Sermon Introducing the “I Am” sayings of Jesus

I preached this sermon one year on the First Sunday of Lent
to introduce our Lent course for that year.
One of the books we used for the course was:
“The ‘I AM’ sayings of Christ” by Douglas Connelly
published by Scripture Union Publishing (Nov 2007) 

“I AM           the Light of the World”, says Jesus, and
“I AM           the Bread of Life
the Gate for the Sheep
“I AM            the Way, the Truth and the Life
the Good Shepherd
“I AM           the True Vine and
the Resurrection and the Life.”

These are the seven statements in St John’s Gospel which begin with the words “I AM”.

We’re going to be reflecting on each of these “I AM” statements of Jesus in our Lent course this year.

Today, though, I’d like us to think about the words which begin each statement:  “I AM”

What do they mean?
What’s their significance?
Why were they so shocking to many who heard Jesus use them?

The answers to those questions lie way back in the history of the people of Israel.  They go back to the very beginning of the story of how they were set free from slavery in Egypt, led through the Red Sea into the wilderness and on into freedom in the land God had promised them.

And at the very beginning of that story God speaks to Moses from a bush burning in the wilderness.  It’s a wonderful story told in the third chapter of Exodus and always worth reading whether for the first or the hundredth time.

From the burning bush God tells Moses that he has heard the people of Israel crying out in their suffering as slaves in Egypt.  The good news is that God is going to act to set them free.  The bad news, as far as Moses is concerned, is that God wants Moses to lead his people out of Egypt.

Moses protests and finds all sorts of reasons why he’s not the right person to go.  His first protest is that he’s a nobody:  “Who am I that I should approach Pharaoh and that I should bring the Israelites out of Egypt?”

God dismisses that one saying “I will be with you”.  It’s not really an answer to the question but it’s the promise of God’s presence alongside Moses and it’s his promise to us to be alongside us when we face an unknown, possibly scary, future, “I will be with you”.

Another question from Moses: “If I come to the Israelites and tell them that the God of their forefathers has sent me to them, and they ask me his name, what am I to say to them”.

And here’s the bit that’s really important for us.

God says, “I AM who I AM, tell them that I AM has sent you to them”

God has revealed to Moses his name for himself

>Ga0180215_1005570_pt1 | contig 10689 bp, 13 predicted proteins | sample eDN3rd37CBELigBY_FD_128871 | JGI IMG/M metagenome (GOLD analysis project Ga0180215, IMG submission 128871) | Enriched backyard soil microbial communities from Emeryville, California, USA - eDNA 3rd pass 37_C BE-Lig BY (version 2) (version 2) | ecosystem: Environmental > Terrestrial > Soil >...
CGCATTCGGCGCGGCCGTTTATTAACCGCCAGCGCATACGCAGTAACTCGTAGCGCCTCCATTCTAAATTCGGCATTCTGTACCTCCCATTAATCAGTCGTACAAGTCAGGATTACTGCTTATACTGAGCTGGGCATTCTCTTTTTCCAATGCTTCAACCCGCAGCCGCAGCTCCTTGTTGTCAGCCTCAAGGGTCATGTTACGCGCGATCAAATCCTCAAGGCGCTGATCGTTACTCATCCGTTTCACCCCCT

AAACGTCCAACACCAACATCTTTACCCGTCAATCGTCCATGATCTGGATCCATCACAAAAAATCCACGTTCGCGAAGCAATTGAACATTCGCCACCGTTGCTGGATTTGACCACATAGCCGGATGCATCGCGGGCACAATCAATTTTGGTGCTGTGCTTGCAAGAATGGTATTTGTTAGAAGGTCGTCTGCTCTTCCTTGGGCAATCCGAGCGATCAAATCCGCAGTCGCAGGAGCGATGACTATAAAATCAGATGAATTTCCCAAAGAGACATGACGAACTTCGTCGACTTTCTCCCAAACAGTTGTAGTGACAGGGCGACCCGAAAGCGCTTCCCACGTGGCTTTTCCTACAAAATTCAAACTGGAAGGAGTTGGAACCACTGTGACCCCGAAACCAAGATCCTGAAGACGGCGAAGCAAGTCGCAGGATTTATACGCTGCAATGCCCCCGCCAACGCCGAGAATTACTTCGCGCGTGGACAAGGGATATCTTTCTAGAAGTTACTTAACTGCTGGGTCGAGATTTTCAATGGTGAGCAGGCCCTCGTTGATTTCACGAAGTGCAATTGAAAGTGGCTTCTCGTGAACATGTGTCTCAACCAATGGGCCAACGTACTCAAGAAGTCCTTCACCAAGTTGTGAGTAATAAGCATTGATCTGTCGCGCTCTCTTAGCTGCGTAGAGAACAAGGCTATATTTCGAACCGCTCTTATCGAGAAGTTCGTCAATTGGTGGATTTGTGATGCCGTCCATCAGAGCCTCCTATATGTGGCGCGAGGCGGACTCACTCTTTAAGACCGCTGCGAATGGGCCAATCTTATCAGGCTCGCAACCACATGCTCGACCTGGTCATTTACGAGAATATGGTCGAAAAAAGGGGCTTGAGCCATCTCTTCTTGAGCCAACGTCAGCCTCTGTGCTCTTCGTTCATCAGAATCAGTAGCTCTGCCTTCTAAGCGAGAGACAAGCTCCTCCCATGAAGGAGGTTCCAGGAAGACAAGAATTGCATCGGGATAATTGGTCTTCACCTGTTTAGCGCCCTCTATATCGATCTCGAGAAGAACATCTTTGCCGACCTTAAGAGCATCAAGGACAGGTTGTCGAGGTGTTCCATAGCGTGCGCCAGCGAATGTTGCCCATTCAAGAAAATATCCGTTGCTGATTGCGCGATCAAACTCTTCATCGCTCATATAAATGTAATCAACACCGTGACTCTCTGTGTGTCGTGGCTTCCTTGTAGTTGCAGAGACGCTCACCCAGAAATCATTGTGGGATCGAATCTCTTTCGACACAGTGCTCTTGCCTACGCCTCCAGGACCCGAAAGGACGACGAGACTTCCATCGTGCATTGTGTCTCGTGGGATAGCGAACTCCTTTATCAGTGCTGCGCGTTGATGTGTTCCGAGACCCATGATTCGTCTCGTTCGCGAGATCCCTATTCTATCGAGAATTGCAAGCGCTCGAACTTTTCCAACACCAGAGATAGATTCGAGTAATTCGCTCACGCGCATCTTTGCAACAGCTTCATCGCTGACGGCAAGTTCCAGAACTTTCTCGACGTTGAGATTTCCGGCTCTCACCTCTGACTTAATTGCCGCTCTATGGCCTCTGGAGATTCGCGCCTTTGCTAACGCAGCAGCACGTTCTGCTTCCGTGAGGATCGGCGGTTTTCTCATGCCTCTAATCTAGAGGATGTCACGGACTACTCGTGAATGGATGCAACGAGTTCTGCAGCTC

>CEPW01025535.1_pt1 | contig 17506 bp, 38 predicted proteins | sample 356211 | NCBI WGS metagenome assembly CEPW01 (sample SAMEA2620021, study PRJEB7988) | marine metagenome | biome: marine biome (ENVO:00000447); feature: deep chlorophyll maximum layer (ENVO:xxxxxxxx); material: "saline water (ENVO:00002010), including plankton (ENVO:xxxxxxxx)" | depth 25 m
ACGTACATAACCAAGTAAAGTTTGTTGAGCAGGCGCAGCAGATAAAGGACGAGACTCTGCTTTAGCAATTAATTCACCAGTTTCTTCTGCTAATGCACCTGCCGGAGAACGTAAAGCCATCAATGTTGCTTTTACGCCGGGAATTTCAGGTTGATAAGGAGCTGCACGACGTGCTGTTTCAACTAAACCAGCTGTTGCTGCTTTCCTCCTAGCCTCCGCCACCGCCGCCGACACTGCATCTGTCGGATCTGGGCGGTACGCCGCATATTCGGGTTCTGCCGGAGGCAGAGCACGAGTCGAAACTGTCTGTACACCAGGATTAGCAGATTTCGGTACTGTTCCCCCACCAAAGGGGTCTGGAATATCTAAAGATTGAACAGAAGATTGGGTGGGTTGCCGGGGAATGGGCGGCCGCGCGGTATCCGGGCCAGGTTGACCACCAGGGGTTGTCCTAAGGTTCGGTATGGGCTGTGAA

“I am who I am”, or
“I will be who I will be”, or
“I am, have been, and always will be” or simply
“I AM”.

For the people of Israel it is I AM, or, Yahweh, who has always been their God, he was the God of their forefathers, Abraham, Isaac and Jacob and he will be their God for all of eternity.  He is outside time, the eternal one.

The Name is holy and sacred and is never spoken out loud.  Instead, when the word Yahweh appears it is replaced with the word “Adonai”, or “Lord”.

Now, when Jesus makes the seven “I AM” statements he doesn’t use the words for “I am” which would be used if he was saying something like “I’m hungry” or “I’m going for a walk”.  He uses the eternal Name “I AM”.

And any Jew who was listening, whether they were religious experts or not, would have known immediately that Jesus was making shocking, even blasphemous, claims about himself.

There are other instances in St John’s Gospel of Jesus using the words “I AM” in relation to himself.  Sometimes the meaning of what he says is ambiguous, sometimes it’s clearer.  And it’s not surprising that many of his listeners were outraged and angry.

It’s very easy for us to condemn those who charged Jesus with blasphemy.  Perhaps we feel certain that we would have recognised the divinity of Jesus of Nazareth and believed him.  But would we?

Have we never felt threatened by people who hold different views from us?
Have we never felt angry when someone challenges our way of doing things?
Or hurt and upset when someone ridicules something that is precious to us?
Have we ever met someone whose whole way of living calls into question the way we live our lives?

Maybe sometimes we need to listen more closely and with more honesty to what Jesus says to many of the religious people of his time and think about whether he might say the same sort of thing to us if he were to turn up here one Sunday morning.  And how would we react?

These are some of the things we may want to think about as we meet together during Lent.   Because the decision we make about who we think Jesus is has implications for the way we live our lives as individuals and as a church community.

So God reveals himself as being “I AM who I AM”

And Jesus makes these statements about himself which begin with those words “I AM”

In each of them Jesus uses picture language to show us something of himself – we might think of them as forming a self-portrait of Jesus.  They also say something about him in relation to us.  So, for example, when Jesus says “I AM the Bread of Life” he is perhaps saying that he is as essential to the life and health of our souls as bread is to the life and health of our bodies.


It’s as if he’s saying I AM

Your Light”,
Your Bread of Life
Your Gate
Your Way, your Truth and your Life
Your Good Shepherd
Your True Vine
Your Resurrection and Life.”

So this Lent we are going to be doing something very exciting.

We’re going to be reflecting on what Jesus says about himself, and therefore about God, about his relationship with us and what that might mean for us in our ordinary day to day lives.

Because as God promised Moses, “I will be with you” so he promises us “I will be with you”.  “I AM  –  with you – always, to the end of time”.

Glory to the Father, and to the Son
and to the Holy Spirit
as it was in the beginning is now
and shall be for ever,
world without end.  Amen.